Yet, moral hazard risks are not confined to the TBTF problem. By engaging in targeted purchases of housing-related securities, the Fed has affected expectations about what monetary policy will do in the future should the housing market take a sharp downturn.
Will market participants price housing-related assets with the expectation that the Fed will protect the market from significant losses? Will investors in other markets expect similar treatment and therefore be encouraged to take excessive risk? Similarly, will holding rates at essentially zero for a long time also spur increased and undesirable risk-taking in the search for higher yields? Certainly, the Fed does not intend to create such moral hazard. Yet, the lack of clear guidelines about future monetary policy can introduce its own form of instability and uncertainty.
Another potential risk is future inflation. So far, the asset-purchase programs have expanded the Fed's balance-sheet assets from about $900 billion before the crisis to nearly $3 trillion. Banks are holding $1.5 trillion in excess reserves in their accounts at the Fed. These reserves are not inflationary in the current environment. Indeed, inflation and inflation expectations remain near our goal, despite high unemployment rates or large measures of output gaps.
Yet, history tells us that central banks tend to find it easier to lower interest rates than to raise them. Moreover, it is difficult to identify the appropriate moment to begin tightening policy, even in the best of times. The tremendous expansion in the size of the Fed's balance sheet complicates the challenges the Fed will face when it comes time to begin exiting from this period of extraordinary accommodation.
Once the recovery strengthens – and it surely will – long rates will begin to rise, and banks will begin lending out their excess reserves. Loan growth could be quite rapid, and there is a real possibility that the Fed will have to withdraw accommodation very aggressively in order to restrain money growth and inflation.
While economic conditions might evolve very gradually, financial markets are not always patient. As soon as the markets perceive that the Fed might begin to remove accommodation, we could see long-term rates move up quite rapidly. In such an environment, policymakers might need to tighten policy quickly to contain inflationary pressures. Will this tightening require rapid sales of housing-related assets that could potentially disrupt a recovering housing market?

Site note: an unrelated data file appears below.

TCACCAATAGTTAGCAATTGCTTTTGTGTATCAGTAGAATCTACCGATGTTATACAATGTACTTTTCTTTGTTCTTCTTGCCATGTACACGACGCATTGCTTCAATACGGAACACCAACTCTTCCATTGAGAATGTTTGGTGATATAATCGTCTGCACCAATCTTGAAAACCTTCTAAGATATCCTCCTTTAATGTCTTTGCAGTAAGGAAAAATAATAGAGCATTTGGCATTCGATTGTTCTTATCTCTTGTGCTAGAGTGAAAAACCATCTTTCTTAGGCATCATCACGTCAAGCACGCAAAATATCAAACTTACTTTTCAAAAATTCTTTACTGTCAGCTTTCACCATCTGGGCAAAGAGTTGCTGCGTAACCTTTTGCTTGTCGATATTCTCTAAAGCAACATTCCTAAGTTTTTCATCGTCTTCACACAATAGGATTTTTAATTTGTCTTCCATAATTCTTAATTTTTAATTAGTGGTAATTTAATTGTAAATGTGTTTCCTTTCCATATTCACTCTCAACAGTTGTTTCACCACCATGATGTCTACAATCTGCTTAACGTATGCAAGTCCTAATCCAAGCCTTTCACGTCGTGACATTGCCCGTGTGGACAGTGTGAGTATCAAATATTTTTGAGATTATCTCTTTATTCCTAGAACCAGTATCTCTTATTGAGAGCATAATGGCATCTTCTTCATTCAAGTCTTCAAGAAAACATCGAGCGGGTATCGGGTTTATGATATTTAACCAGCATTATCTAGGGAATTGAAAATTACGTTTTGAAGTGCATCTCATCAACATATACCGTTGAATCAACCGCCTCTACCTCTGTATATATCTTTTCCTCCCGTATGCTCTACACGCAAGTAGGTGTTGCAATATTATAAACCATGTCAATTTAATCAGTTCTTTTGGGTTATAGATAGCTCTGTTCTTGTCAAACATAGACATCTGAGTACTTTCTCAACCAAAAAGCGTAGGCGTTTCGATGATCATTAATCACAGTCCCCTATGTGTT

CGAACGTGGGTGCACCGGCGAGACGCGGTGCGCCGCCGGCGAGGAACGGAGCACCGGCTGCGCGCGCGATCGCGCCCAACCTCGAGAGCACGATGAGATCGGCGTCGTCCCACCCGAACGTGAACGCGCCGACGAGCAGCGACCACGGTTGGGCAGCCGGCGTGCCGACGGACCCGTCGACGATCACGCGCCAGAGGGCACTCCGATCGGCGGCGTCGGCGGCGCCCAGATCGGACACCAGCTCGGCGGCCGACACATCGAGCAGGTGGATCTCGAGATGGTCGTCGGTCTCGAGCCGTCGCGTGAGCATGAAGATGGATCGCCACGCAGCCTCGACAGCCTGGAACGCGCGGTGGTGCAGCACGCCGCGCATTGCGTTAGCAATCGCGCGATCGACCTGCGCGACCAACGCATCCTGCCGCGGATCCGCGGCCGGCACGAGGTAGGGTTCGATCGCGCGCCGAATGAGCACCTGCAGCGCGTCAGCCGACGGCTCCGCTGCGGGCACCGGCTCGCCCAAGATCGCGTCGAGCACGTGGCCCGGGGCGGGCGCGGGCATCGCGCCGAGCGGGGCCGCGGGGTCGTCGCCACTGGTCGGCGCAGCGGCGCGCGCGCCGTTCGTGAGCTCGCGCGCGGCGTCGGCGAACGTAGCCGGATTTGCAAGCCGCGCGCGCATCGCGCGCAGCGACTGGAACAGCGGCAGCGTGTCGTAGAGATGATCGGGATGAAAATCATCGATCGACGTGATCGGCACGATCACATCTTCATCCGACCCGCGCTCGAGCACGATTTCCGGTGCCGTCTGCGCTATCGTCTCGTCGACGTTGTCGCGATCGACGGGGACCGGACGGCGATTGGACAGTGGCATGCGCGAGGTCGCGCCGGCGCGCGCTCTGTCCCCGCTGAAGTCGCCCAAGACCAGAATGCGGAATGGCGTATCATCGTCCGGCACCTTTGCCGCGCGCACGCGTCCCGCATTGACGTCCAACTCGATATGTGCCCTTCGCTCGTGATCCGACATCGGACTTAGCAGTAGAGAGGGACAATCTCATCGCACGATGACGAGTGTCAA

The bigger our balance sheet, the more difficult it will be to exit in a way that meets our inflation objective without creating instability in the real economy, thereby undermining our credibility and reputation.
The Fed's recent policy choices also impose other institutional risks. The purchase of large quantities of housing-related securities is viewed by some commentators and policymakers as a type of credit allocation to one sector of the economy in preference to other sectors. I, and others, believe such credit allocations should be in the province of the fiscal authorities, not the central bank. Blurring the boundaries between monetary and fiscal policies can pose institutional risks for the central bank and its independence.
As I mentioned, the Fed's balance sheet is not only quite large, but it now contains mostly long-term securities. As interest rates rise, if the Fed finds it must sell assets at a rapid pace to restrain inflation, it would very likely incur substantial losses. If so, the Fed may not be able to make any remittances to the Treasury for some years.
While this is of little macroeconomic significance, it will not go unnoticed, particularly in an era when the government will be struggling to reduce deficits. This could place considerable short-term pressure on the Fed to prevent those losses by tightening policy more slowly than might otherwise be appropriate.
If, instead of asset sales, the Fed tries to restrain credit growth by increasing the interest rate paid on excess reserves, this would reduce our remittances to the Treasury as more of the Fed's income would be paid out to the banks holding the reserves. Again, this is of little significance to the macroeconomy, but it is a risk to perceptions about the institution, which eventually may put the Fed's independence at risk.
It is very hard to quantify the risks associated with our unconventional policies. But they are real. With our recent extraordinary policies, we have sailed into uncharted territory; we need to acknowledge that, proceed with caution, and continually assess the potential costs and benefits of our policy actions.
Charles I. Plosser is president and CEO of the Federal Reserve Bank of Philadelphia. This article is adapted and edited from a speech delivered at the Cato Institute's recent 30th Annual Monetary Conference. The original text of Plosser's speech is available online.